Bill Stewart wrote:
> At 11:38 AM 06/03/2003 -0400, Ian Grigg wrote:
> >I (arbitratrily) define the marketplace for SSL as browsing.
> ...
> >There, we can show statistics that indicate that SSL
> >has penetrated to something slightly less than 1% of servers.
> For transmitting credit card numbers on web forms,
> I'd be surprised if there were 1% of the servers that *don't* use SSL/TLS.

I've seen it a lot.  Not that I pay much
attention, but I'd suspect it is less
than 10%, but much more than 1%.  Also, a lot
of credit card numbers get delivered by email.
These are all to small time merchants who have
MOTO agreements without the net part, but take
the CCs anyway.  After all, a sale is a sale,
and nobody ever heard of a credit card number
being lost over the net...

OK, I'm teased by this:  how many sites use
open unencrypted CC delivery?  I went to google
and searched on:  "<form" credit card number expiry

I found 2 on the first page, and 1 on the second
page.  There were 240,000 hits.  So, we are looking
at some significant numbers there, I hesitate to
say 24,000 as the tail in the google search could
be skewed, but, "a lot" seems a fair assessment.

> Virtually all deployed browsers support SSL, except a few
> special-purpose versions.  The web servers supporting
> almost all of the web support SSL if they have keys installed.
> While many of them haven't bothered paying money for certified keys
> or doing self-signed keys, I'd be surprised if it's really
> as low as 1%.  What's your source for that figure?

Total SSL servers 131,566.  Now go to here:

Total webservers 10,432,910 (derived by 5280096 / 0.5061).

That gives SSL penetration as 10,432,910 / 131,566 == 1.26%

(Darn!  I was wrong, it's slightly more than 1%, not less.
I should be stoned and cursed!)

> While only a small fraction of web pages, and a much smaller
> fraction of web bits transmitted, use SSL, that's appropriate,
> because most web pages are material the publisher wants the public to see,
> so eavesdropping isn't particularly part of the threat model,
> and even integrity protection is seldom a realistic worry.

Hmmm...  You might say that, but I would have said it
was the other way around!  There is - surprisingly -
not much of a threat model for eavesdropping of credit
cards (and - shockingly - even less of an MITM threat

It's easier for a crook to break in and hack the DB, and
pick up tens of thousands than to haunt the net looking
for an elusive 16 digit number out of a browser page.

But, there is a big personal cost with reputational
information.  Few people would want to see my credit
card info, but I can think of lots that would be keen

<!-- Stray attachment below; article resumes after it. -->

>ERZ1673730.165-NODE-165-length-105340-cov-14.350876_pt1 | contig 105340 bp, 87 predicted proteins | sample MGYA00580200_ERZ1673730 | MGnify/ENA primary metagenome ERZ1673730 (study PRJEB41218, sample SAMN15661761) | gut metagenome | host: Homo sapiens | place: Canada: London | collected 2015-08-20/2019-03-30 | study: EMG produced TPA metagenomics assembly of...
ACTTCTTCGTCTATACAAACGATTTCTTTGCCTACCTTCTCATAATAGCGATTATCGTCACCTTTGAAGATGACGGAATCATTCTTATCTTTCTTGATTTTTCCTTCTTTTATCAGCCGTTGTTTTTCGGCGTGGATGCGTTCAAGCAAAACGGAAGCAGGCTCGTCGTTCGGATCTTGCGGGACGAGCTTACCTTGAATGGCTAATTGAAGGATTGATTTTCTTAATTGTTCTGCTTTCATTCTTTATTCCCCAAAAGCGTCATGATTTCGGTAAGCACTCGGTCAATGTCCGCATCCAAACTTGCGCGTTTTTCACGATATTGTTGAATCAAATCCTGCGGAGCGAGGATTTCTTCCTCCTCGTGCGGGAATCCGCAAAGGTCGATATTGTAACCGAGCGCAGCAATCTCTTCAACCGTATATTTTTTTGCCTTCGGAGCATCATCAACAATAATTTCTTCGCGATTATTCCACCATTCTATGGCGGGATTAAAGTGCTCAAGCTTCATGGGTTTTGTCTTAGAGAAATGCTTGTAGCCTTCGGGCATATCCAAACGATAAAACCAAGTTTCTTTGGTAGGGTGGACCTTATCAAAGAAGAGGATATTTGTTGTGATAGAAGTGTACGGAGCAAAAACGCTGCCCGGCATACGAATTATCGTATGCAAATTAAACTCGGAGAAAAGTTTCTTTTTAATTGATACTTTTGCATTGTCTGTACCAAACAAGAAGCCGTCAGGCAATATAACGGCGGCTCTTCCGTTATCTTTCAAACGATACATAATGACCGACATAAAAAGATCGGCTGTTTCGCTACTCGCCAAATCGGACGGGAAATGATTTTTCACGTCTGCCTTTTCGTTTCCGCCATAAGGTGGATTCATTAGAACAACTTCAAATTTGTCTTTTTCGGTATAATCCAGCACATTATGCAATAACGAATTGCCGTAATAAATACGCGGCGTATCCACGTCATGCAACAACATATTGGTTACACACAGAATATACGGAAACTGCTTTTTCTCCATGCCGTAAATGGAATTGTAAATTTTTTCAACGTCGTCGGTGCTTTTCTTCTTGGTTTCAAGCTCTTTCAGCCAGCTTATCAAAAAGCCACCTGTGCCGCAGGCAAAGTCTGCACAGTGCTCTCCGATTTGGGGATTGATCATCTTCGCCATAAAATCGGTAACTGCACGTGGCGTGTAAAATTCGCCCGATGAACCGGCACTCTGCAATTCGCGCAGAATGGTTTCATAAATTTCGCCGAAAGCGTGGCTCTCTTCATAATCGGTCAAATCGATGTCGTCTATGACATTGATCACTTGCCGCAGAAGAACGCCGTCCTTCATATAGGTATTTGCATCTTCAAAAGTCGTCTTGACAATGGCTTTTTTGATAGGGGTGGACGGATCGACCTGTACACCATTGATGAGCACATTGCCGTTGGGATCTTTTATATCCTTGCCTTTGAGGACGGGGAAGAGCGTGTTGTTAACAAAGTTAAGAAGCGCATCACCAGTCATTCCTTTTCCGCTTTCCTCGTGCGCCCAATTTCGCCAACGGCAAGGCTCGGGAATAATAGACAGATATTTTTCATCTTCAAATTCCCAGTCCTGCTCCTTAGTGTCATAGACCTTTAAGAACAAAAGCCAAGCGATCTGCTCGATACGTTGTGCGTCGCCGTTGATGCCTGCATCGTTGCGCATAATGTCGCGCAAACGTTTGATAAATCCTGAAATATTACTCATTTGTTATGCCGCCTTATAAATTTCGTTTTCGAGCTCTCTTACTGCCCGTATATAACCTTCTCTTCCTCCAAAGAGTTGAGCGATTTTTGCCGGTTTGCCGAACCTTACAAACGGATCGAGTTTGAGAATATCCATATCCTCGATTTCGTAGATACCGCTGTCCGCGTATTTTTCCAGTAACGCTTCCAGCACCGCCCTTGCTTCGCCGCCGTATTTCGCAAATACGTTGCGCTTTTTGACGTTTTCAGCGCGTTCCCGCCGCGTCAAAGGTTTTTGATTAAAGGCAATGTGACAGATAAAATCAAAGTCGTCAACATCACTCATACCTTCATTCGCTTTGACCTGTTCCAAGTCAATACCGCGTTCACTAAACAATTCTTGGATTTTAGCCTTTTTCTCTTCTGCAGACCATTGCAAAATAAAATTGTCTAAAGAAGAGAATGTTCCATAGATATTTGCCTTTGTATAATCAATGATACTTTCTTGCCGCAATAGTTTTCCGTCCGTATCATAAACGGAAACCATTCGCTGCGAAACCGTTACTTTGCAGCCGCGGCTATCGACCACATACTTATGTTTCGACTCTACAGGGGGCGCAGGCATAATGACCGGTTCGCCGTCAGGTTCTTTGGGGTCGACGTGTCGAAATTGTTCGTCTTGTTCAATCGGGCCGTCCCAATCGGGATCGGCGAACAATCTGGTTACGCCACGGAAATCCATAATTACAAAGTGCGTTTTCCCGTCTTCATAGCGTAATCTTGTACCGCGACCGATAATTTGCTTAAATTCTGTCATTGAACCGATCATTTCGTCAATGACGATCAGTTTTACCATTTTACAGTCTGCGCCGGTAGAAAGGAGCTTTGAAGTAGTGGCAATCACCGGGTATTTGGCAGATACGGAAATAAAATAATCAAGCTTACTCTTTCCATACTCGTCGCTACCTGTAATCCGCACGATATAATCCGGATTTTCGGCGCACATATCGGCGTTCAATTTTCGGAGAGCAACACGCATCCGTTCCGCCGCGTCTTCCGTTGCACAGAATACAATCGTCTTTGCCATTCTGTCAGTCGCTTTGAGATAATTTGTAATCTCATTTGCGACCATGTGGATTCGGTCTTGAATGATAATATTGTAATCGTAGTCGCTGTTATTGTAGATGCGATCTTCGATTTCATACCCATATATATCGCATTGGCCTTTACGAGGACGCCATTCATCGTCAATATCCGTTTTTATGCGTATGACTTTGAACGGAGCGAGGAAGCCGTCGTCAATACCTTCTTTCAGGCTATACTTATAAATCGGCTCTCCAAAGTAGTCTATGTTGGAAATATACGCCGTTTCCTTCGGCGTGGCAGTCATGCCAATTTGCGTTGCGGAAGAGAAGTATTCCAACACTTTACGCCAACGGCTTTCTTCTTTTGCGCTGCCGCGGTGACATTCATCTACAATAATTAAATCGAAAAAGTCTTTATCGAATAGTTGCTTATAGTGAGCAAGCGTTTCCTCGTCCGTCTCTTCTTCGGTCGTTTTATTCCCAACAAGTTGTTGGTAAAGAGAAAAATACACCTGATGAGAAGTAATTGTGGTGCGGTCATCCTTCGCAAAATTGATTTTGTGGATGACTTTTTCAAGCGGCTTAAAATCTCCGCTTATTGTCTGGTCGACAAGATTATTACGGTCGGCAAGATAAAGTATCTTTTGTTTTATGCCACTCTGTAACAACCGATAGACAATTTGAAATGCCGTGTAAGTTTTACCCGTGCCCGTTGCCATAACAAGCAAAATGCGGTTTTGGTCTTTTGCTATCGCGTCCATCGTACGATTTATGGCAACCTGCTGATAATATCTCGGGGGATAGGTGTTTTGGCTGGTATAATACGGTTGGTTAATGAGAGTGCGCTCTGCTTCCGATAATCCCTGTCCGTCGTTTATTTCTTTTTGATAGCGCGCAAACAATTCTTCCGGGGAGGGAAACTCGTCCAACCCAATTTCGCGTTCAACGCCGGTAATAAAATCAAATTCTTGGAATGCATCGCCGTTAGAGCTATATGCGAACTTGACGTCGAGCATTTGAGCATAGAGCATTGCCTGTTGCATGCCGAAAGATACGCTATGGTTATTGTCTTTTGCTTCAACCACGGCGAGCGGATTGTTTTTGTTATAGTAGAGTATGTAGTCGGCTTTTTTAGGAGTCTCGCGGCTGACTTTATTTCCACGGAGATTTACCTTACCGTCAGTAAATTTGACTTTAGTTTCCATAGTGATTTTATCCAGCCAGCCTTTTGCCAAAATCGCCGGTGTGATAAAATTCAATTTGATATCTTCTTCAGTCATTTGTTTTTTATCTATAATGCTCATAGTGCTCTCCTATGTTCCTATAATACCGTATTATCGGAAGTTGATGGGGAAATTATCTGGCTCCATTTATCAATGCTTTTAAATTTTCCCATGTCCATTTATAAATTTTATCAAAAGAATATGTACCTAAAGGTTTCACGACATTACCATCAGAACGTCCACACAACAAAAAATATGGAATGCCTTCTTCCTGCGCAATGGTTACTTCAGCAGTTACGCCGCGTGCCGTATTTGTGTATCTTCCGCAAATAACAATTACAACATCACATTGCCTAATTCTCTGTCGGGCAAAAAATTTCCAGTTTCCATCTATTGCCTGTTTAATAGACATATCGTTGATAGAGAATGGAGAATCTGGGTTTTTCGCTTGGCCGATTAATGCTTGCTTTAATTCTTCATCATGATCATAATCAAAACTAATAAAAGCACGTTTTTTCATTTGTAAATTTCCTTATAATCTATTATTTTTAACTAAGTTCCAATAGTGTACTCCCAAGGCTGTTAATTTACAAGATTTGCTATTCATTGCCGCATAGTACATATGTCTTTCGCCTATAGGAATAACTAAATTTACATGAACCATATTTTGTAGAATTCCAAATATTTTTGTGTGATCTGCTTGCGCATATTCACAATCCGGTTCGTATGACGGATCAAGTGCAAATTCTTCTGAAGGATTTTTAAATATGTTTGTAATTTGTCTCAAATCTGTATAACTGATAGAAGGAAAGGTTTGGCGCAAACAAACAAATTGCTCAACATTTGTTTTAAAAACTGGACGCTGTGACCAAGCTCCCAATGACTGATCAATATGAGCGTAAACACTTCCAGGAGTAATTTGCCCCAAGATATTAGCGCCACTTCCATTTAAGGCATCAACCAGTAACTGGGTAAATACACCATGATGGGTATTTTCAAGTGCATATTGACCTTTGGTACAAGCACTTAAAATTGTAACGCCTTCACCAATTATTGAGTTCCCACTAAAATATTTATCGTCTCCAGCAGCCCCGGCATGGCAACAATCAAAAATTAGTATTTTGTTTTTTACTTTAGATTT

on seeing my adult browsing, my gaming addition, or
my participation in my kleptomaniacal therapy group,
not to mention anything embarrassing I might get up

What I find curious is why all those open source people
worked so hard to build in the crypto to protect credit
cards, but didn't want to protect anything else.  I can
understand Netscape programmers - they wanted to sell
secure servers for cash.

But I don't understand why Apache and KDE and Mozilla
deliver software tuned to protect credit cards.  It
would make sense if they were all paid to do this by
the credit card companies ... but they aren't, are
they?  What's their incentive?

> (By contrast, eavesdropping protection and integrity protection
> are critical to telnet-like applications, so SSH is a big win.)
> It's nice to have routine web traffic encrypted,
> so that non-routine traffic doesn't stand out,
> and so that traffic analysis is much harder,
> but there is a significant CPU hit from the public-key phase,
> which affects the number of pages per hour that can be served.

We run a dozen or more web servers here, and
I can never tell the difference between the
unprotected ones and the protected ones, so
I'm not sure what to make of the argument
that SSL should be reserved for "important
credit card numbers".

I think CPU has gotted so cheap that running
out of CPU is a great sign of a successful
business, no more.  The last time I made a
serious business decision based on CPU
horsepower was back in 1989.  We are almost
at the point where raw PCs can do 1000 RSAs
per second.  Companies like Visa and Mastercard
process in the order of 1000 - 10,000 transactions
per second.  Which means if they were using an
efficient payment system - one or 2 RSAs per
transaction - they could be now thinking about
putting their entire crypto processing on one PC.

Maybe it's only an issue if one is serving
continuously... in which case, maybe one could
either "use less crypto" like switch back to
smaller keys - way more secure than no keys -
or buy a faster box?


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